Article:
Make America Grimm Again? Ex-Con Could Cost The GOP A Safe NYC House Seat

TPM Illustration. Getty Images/Albin Lohr-Jones and Michael Graae

Could Trump-fueled infighting cost New York City Republicans their only seat in Congress?

That’s the question looming over Tuesday’s bloody, hard-fought GOP primary race between incumbent Rep. Dan Donovan (R-NY) and his predecessor, convicted felon and former Rep. Michael Grimm (R-NY).

Grimm held the NY-11 district seat until 2015, when he was imprisoned for federal tax fraud. Donovan sailed in with a special election victory to save face for the party. Now Grimm wants the seat back.

Donovan, the former Staten Island district attorney, is the establishment pick, scoring endorsements from most of the Empire State’s GOP old guard, the National Republican Congressional Committee, former New York City Mayor Rudy Giuliani (R), and, most critically, President Trump. But Grimm remains popular in the heavily ethnic white, GOP-leaning district that takes in all of Staten Island and a stretch of south Brooklyn. And in spite of Trump’s endorsement of Donovan, Grimm has campaigned hard as the true Trumpian candidate.

Thanks to Grimm’s surprisingly strong standing with a chunk of the district’s Republicans, the state’s arcane election laws and the race’s uncertain Trump factor, Grimm has a good shot at pulling the whole thing off. But New York Republicans fear that his significant baggage could imperil their hold on a seat that Donovan should be able to win in the fall.

“If Dan Donovan wins the primary, he keeps his job,” New York GOP strategist Susan del Percio told TPM.

“If Grimm wins, it’ll be a tough fight and yes, the Republicans can lose that seat,” del Percio, who worked for Grimm in his 2010 primary campaign and never worked with Donovan, continued. “You have a vulnerable, deeply flawed candidate who is a convicted felon. That’s something you can raise a lot of money against and really go after to increase turnout this election cycle.”

Another New York Republican consultant, who asked to remain anonymous because of his ties to both GOP candidates, said Democratic frontrunner Max Rose “has a chance” in the general, especially because Trump’s endorsement for Donovan came so late in the race.

“If Donovan loses, it signals Trump can’t boost support for the only Republican in his entire home city of New York” the consultant said.

The few public polls of the race have Grimm ahead. An April Democratic Congressional Committee poll had Grimm ahead by 10 points, while an early June NY1-Siena poll had Grimm winning 47 to 37. The Donovan campaign disputes those numbers, saying their internal polls show their man in the lead.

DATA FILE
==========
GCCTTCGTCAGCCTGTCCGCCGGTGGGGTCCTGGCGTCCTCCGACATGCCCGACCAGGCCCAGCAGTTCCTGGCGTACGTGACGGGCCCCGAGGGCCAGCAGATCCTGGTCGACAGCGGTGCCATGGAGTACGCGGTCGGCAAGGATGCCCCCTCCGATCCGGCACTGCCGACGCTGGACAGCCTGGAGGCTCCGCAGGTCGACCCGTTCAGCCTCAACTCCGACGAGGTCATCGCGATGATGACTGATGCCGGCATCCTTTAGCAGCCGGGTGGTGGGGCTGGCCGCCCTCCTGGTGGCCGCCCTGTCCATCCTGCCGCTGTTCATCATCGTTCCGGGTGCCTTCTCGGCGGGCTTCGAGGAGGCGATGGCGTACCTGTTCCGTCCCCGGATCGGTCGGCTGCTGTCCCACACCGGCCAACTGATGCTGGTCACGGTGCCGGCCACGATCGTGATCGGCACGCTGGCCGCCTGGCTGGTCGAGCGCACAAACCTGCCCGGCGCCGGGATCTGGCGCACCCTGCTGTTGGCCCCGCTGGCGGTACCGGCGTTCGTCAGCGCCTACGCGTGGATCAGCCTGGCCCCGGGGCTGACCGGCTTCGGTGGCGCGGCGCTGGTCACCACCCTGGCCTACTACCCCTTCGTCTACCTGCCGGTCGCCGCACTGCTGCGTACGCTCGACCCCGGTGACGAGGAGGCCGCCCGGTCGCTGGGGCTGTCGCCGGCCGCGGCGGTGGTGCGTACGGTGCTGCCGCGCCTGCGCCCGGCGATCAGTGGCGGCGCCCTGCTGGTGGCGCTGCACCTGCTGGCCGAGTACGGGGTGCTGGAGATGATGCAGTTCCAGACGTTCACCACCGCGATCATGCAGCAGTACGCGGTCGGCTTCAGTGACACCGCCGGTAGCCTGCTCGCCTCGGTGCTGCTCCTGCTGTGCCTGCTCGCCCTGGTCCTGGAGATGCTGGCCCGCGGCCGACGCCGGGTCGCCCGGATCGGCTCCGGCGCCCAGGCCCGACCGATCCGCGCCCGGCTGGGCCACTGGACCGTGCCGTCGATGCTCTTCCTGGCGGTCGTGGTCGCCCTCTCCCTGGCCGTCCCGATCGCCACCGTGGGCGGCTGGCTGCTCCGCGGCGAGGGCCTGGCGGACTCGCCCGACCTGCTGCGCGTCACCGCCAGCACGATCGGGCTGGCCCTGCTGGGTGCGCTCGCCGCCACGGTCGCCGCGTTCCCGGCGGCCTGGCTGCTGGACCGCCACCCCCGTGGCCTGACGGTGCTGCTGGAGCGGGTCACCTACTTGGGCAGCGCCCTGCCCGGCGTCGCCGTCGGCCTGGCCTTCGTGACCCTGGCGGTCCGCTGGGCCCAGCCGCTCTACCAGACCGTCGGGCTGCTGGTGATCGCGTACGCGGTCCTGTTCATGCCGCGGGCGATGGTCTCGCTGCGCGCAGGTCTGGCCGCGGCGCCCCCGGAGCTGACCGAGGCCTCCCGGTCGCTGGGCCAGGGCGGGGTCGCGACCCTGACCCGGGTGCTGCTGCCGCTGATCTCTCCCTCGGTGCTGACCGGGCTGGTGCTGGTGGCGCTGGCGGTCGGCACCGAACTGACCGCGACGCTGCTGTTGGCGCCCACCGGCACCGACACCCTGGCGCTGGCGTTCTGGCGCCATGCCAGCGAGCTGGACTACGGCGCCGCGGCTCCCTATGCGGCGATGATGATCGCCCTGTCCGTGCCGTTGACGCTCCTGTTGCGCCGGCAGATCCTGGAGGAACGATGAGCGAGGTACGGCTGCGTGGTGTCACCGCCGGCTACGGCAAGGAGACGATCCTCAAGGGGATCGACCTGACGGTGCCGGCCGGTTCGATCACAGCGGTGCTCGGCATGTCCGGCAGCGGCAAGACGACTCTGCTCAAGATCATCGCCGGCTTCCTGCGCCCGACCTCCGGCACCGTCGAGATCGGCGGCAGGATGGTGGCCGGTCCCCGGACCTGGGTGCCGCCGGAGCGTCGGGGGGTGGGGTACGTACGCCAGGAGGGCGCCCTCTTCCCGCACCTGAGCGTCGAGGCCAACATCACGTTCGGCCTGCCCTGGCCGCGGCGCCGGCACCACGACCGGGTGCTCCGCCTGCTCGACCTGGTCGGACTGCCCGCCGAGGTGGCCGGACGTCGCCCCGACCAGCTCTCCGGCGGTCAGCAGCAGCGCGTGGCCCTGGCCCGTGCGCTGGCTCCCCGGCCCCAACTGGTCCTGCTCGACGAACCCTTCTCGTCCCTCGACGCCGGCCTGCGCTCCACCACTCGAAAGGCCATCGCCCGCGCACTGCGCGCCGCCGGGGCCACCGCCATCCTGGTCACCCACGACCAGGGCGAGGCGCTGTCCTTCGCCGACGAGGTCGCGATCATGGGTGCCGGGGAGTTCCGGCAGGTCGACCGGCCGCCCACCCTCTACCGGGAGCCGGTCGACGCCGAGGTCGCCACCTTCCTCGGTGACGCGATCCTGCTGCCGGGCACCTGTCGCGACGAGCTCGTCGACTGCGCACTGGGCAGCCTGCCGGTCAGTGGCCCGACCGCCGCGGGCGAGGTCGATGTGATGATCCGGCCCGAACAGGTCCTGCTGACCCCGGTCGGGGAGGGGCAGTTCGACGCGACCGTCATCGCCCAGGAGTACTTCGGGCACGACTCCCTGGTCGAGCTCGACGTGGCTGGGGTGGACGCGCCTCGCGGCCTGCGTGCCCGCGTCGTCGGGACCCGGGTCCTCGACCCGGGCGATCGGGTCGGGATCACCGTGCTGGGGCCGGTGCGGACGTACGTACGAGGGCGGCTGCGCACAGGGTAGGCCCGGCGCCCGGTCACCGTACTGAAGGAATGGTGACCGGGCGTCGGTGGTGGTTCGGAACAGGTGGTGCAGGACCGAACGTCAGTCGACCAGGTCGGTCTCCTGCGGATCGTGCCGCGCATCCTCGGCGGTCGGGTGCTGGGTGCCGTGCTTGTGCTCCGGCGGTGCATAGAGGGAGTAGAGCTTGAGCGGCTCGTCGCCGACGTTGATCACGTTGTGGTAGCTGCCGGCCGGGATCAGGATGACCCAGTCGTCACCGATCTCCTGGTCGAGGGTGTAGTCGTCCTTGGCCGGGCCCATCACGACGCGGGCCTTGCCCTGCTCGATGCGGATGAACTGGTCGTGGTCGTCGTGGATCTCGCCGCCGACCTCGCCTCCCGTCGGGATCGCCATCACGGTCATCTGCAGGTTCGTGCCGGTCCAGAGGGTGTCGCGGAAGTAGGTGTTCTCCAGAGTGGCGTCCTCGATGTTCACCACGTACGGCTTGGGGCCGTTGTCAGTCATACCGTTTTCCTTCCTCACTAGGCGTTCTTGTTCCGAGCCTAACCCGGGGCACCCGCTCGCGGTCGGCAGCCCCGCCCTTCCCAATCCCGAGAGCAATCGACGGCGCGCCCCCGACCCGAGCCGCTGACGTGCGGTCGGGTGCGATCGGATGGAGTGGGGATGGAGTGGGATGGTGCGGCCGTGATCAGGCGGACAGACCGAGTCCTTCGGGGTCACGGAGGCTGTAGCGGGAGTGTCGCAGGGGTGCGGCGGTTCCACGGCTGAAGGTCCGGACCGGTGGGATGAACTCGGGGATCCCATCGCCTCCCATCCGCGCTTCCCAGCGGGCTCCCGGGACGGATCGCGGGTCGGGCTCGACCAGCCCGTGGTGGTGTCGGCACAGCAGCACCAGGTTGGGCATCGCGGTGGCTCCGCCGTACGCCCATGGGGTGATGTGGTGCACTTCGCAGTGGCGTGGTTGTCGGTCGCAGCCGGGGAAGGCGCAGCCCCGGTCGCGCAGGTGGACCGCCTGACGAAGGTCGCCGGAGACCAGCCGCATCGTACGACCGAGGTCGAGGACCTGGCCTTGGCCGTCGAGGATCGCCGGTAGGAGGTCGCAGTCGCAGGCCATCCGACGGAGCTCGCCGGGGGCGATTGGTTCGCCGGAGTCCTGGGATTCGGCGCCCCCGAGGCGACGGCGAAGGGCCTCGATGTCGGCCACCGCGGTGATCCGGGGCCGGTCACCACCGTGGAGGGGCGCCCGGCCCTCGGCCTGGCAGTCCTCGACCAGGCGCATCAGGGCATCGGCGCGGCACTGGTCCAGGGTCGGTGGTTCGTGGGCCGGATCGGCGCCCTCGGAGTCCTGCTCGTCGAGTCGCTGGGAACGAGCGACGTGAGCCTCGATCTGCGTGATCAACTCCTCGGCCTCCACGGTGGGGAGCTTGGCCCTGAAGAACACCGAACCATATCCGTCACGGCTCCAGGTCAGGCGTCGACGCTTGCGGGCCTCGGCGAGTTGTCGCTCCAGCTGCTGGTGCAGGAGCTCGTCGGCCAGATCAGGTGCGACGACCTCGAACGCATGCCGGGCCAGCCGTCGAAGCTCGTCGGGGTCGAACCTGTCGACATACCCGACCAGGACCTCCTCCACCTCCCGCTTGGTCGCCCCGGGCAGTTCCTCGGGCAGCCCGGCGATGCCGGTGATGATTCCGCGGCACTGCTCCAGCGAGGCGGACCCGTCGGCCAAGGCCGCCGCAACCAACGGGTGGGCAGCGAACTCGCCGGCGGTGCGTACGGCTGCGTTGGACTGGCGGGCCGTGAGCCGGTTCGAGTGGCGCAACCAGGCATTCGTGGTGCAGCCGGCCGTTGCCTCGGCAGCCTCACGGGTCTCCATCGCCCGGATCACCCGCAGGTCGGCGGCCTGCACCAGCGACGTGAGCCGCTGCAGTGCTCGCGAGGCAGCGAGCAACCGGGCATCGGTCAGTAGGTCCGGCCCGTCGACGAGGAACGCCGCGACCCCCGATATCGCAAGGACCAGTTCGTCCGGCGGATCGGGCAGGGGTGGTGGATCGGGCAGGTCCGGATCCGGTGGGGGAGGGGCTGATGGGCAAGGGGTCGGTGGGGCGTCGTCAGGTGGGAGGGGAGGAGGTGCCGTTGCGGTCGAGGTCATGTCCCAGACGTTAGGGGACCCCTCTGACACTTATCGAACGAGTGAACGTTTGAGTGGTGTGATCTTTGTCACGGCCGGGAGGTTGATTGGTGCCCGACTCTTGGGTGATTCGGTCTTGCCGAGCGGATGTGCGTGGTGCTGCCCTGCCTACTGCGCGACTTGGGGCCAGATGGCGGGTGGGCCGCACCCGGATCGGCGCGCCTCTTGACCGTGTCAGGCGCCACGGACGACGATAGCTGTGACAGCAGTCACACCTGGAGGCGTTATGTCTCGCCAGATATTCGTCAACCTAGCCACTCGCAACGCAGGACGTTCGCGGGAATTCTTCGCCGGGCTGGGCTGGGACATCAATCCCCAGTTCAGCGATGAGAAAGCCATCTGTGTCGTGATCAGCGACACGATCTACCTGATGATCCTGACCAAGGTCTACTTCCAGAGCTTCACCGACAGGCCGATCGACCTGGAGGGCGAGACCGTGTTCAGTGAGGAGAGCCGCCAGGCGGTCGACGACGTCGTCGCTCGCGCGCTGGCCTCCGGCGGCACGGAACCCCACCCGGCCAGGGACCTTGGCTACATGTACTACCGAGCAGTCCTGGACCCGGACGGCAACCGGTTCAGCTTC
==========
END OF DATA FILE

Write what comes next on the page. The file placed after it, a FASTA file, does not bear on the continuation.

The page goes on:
Back when Grimm first floated his campaign in September, it was seen as something of a stunt.

After all, the conservative firebrand was best remembered for two events: his on-camera threat to break a NY1 reporter in half “like a boy,” and his 2014 felony criminal trial for fraud, tax evasion and perjury.

Donovan’s camp shrugged the challenge off, pointing to Grimm’s less-than-hard-right voting record in Congress and criminal record. They set about securing mainstream endorsements and raising funds.

Grimm, meanwhile, hit the campaign trail hard, turning out for parades, knocking on doors and snapping photos with white-haired grandmothers. He brought Trump allies including Michael Caputo and Anthony Scaramucci into the fold, and gave frequent press interviews casting himself as the strongest champion of the #MAGA agenda.

STATEN ISLAND, NEW YORK – MAY 28: Former Republican congressman and convicted felon Michael Grimm campaigns for his old seat. (Photo by Andrew Lichtenstein/Corbis via Getty Images)

“Donovan I think was overconfident for a long, long time,” Gerry O’Brien, a 40-year veteran of New York GOP politics who left the party during the 2016 election, told TPM.

O’Brien said the Donovan campaign made a “strategic blunder” by telegraphing their central attack on Grimm’s voting record months before the election, when “regular voters were paying less than zero attention.”

All the strategists TPM spoke to voiced similar concerns: Donovan was a lackluster retail campaigner while Grimm excelled at it; Donovan squandered his financial advantage on dull direct mail buys; Donovan didn’t take Grimm seriously until late in the race.